Don't be fooled by the manners and verandas. Charming Charleston is a rough, tough Pittsburgh Steelers town.

There are more Terrible Towels in the Lowcountry than Carolina Panthers jerseys, more relocated Steel Curtain kindred critters than Dallas metroplex escapees or ex-Wisconsin residents and certainly more official/unofficial "Steelers Bars" around these parts than social establishments annexed by fans of all other NFL teams combined.

New England Patriots?

They haven't been good long enough.

The Washington Redskins and Atlanta Falcons?

Too many of those fans are nursing ankle injuries incurred from bandwagon jumping.

Steelers Mania South is part passion, part Super Bowl success and part Ben Roethlisberger. Pittsburgh's extraordinarily talented and apparently dangerous quarterback pops into town from time to time and has business interests here.

Which, if you read a recent Milledgeville, Ga., police report, is a frightening thought for Charleston college coeds and their parents.

Warning: It might be best to steer clear of that Steeler here.

At least until NFL Commissioner/Sheriff Roger Goodell says it's safe to go back in the watering hole with Roethlisberger and his traveling pals.

Fortunately, Goodell on Wednesday lowered the boom on Big Ben. A six-game suspension complete with a "behavioral evaluation" treatment plan was relatively bold punishment considering the 28-year-old native Ohioan has not been charged with a crime. The NFL too often has over-protected its players, and many analysts forecast a four-game penalty ending just prior to the Steelers' bye week in the upcoming schedule.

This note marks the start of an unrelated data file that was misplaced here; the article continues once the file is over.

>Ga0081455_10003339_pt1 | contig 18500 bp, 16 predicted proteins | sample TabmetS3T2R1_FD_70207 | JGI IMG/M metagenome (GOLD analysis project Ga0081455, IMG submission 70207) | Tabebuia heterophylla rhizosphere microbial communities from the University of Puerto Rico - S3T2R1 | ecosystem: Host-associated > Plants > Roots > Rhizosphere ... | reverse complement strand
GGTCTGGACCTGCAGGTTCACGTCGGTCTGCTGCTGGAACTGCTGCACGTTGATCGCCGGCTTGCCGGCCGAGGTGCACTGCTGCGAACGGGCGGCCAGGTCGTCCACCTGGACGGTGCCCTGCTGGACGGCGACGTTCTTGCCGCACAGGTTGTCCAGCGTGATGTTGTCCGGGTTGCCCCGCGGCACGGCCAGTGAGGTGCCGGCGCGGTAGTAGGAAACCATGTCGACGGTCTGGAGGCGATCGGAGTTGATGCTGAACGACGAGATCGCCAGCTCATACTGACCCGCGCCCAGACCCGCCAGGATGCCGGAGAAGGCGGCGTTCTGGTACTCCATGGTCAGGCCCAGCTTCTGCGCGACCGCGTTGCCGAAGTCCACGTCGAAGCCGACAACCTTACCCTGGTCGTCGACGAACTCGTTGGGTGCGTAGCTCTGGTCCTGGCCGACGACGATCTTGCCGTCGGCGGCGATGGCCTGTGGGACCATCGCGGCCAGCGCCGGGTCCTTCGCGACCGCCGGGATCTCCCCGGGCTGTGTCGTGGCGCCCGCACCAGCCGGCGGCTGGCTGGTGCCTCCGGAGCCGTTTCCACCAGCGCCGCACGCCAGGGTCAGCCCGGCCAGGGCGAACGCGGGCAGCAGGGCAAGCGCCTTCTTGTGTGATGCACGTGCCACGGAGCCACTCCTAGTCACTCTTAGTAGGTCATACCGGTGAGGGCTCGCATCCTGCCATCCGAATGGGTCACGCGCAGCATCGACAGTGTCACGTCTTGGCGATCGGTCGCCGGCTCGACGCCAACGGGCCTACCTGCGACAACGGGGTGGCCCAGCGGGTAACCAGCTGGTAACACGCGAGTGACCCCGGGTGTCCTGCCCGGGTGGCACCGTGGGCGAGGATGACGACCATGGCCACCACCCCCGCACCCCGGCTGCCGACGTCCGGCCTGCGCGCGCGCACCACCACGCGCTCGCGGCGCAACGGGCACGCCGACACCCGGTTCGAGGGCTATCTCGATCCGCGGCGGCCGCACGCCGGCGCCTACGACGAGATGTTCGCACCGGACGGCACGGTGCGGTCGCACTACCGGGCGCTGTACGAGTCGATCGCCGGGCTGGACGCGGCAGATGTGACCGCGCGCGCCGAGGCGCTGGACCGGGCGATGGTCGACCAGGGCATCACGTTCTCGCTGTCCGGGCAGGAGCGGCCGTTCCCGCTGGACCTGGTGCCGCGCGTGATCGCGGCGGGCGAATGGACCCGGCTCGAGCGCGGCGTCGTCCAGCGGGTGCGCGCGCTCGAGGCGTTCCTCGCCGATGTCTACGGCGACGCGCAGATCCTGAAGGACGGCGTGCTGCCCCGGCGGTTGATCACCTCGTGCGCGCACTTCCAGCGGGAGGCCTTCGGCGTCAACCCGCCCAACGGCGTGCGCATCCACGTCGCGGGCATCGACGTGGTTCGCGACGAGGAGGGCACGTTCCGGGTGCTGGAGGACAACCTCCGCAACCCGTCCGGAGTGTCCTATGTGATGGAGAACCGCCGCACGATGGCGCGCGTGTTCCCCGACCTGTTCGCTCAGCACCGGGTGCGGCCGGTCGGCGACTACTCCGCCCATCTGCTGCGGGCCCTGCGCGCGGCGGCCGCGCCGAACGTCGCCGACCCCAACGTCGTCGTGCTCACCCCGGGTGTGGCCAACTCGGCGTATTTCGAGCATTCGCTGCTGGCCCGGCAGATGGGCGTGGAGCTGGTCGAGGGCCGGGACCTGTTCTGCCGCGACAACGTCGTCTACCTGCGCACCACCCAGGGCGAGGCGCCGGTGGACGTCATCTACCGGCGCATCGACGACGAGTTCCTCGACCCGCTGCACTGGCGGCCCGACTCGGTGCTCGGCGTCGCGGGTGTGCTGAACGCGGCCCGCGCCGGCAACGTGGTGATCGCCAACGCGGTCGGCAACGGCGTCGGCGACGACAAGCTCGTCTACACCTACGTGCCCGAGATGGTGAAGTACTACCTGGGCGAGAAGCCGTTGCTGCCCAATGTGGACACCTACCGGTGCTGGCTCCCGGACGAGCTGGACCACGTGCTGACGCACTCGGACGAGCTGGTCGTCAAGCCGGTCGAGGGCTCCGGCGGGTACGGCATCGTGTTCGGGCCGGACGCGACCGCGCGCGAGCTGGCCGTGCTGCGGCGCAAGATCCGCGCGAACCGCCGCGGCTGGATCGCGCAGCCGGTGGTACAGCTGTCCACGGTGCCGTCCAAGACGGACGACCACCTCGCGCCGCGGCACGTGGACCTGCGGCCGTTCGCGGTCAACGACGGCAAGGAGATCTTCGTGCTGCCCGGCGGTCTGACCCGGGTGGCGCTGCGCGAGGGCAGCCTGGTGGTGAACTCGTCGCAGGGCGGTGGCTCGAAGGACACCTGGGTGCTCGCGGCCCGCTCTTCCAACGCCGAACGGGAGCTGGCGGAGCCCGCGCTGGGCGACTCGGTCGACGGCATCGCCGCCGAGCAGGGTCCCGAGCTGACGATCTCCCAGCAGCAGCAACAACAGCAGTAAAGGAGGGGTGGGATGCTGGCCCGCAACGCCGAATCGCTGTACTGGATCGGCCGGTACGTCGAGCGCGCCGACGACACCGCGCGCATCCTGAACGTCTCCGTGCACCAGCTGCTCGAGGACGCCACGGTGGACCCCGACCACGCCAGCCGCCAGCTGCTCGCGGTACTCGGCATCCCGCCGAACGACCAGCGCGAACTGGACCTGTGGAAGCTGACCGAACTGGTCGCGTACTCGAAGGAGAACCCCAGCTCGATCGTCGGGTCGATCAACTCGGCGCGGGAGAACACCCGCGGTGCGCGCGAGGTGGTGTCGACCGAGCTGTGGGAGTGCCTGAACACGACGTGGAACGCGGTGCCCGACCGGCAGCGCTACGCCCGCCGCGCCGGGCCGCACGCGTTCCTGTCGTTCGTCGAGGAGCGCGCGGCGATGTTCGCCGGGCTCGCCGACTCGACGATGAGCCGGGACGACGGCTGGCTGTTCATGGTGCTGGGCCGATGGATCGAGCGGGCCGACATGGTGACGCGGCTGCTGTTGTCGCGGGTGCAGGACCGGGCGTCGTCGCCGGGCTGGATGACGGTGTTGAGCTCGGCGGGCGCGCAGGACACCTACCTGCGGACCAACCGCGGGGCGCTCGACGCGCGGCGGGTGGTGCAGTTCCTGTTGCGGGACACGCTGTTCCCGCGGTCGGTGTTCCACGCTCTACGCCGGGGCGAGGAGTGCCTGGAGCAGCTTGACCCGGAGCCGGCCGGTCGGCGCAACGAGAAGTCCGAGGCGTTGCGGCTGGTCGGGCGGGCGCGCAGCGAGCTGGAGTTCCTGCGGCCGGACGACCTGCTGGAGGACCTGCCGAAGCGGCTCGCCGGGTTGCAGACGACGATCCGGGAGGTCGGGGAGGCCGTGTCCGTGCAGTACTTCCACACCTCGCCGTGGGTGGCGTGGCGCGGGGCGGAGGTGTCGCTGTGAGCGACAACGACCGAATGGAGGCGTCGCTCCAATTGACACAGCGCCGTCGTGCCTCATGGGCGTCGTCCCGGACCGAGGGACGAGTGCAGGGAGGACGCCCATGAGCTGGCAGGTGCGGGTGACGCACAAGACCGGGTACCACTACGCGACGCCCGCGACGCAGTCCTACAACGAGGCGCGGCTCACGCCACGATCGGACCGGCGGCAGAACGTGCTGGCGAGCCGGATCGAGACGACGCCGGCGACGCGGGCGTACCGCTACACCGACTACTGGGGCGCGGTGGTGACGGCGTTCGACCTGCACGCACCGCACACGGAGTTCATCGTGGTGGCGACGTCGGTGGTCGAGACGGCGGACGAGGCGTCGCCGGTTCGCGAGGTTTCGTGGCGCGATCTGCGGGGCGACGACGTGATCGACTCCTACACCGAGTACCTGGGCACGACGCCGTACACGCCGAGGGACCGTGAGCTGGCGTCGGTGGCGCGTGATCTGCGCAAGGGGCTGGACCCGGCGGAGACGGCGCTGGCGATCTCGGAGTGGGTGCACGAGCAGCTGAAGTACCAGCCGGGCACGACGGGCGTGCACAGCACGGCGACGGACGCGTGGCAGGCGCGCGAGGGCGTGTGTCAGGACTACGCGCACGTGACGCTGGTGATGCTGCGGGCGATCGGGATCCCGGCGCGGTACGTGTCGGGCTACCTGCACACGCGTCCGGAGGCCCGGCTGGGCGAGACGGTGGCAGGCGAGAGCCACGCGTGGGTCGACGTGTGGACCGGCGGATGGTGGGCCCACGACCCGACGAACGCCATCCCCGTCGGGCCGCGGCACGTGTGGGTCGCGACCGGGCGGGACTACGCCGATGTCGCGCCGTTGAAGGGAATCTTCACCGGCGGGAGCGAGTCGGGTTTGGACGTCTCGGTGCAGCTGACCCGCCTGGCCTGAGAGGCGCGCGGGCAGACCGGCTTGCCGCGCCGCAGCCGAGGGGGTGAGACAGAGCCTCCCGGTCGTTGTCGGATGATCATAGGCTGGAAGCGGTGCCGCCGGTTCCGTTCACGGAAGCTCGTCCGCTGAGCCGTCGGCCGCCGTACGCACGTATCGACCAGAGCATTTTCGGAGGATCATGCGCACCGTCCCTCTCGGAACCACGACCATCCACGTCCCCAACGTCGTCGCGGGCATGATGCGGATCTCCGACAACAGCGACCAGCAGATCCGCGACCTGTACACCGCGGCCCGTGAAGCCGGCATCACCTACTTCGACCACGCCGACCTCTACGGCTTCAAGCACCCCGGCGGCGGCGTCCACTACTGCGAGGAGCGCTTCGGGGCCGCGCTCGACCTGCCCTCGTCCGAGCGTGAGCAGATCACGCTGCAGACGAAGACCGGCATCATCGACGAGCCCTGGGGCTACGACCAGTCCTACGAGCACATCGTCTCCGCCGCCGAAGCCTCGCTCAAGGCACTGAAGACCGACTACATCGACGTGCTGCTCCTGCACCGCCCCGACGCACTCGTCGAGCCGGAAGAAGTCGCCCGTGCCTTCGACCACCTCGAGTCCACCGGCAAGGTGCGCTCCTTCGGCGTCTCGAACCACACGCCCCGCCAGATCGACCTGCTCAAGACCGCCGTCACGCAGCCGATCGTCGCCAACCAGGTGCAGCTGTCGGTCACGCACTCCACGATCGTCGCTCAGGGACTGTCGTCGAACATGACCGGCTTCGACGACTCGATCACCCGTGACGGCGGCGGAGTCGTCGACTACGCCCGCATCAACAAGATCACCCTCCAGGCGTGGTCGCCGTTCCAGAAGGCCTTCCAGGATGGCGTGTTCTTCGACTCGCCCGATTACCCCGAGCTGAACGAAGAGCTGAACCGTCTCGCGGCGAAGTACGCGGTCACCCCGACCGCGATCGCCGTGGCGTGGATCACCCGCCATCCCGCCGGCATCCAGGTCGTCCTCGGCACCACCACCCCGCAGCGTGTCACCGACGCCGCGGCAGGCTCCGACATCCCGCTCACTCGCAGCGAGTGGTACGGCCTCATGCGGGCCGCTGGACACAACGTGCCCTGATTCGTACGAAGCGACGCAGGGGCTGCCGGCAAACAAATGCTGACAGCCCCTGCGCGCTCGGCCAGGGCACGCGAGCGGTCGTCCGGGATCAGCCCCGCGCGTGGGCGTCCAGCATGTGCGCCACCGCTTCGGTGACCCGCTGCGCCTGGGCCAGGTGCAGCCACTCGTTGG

Personal conduct

But credit Goodell again for cracking down on knuckleheads. He has suspended 16 players under the NFL's "personal conduct" policy since taking over as commish in 2006. Roethlisberger, Steelers head coach Mike Tomlin said Saturday, will accept his punishment.

You have to love the official statement from NFL headquarters.

"Your conduct raises sufficient concerns that I believe effective intervention now is the best step for your personal and professional welfare," Goodell said in fatherly words aimed at Roethlisberger, accused last month in Georgia of sexual assault by a 20-year-old college student. A Nevada woman is suing Roethlisberger, accusing him of rape in 2008.

Goodell was feeling all kinds of heat, including theories in the mainstream media and elsewhere that a black player in Roethlisberger's cleats would have received harsher legal treatment and quicker NFL judgment.

Big Ben bouncers

Too bad. He, for all the glory, remains an underrated quarterback.

Two Super Bowl rings.

A TD pass-to-interception ratio of 75 to 38 over the last three seasons.

Few players take more hard hits on the field.

More than anything, the guy simply doesn't get enough credit on a team best known during his tenure for The Bus and traditionally rugged defense.

Very important to note: Roethlisberger was not charged in Lake Tahoe, either.

But the Pittsburgh Zoo and PPG Aquarium has disassociated itself from Big Ben, removing his name from an elephant display.

The official statements from the Georgia case, widely available online, are worth examining.

And when Goodell explains himself by pointing to league "integrity" and Roethlisberger "remorse," it seems possible something bad happened in Georgia.

Something worth prompting local bar owners to hire an extra bouncer or two to make sure Roethlisberger does not attempt to enter.

Reach Gene Sapakoff at 937-5593 or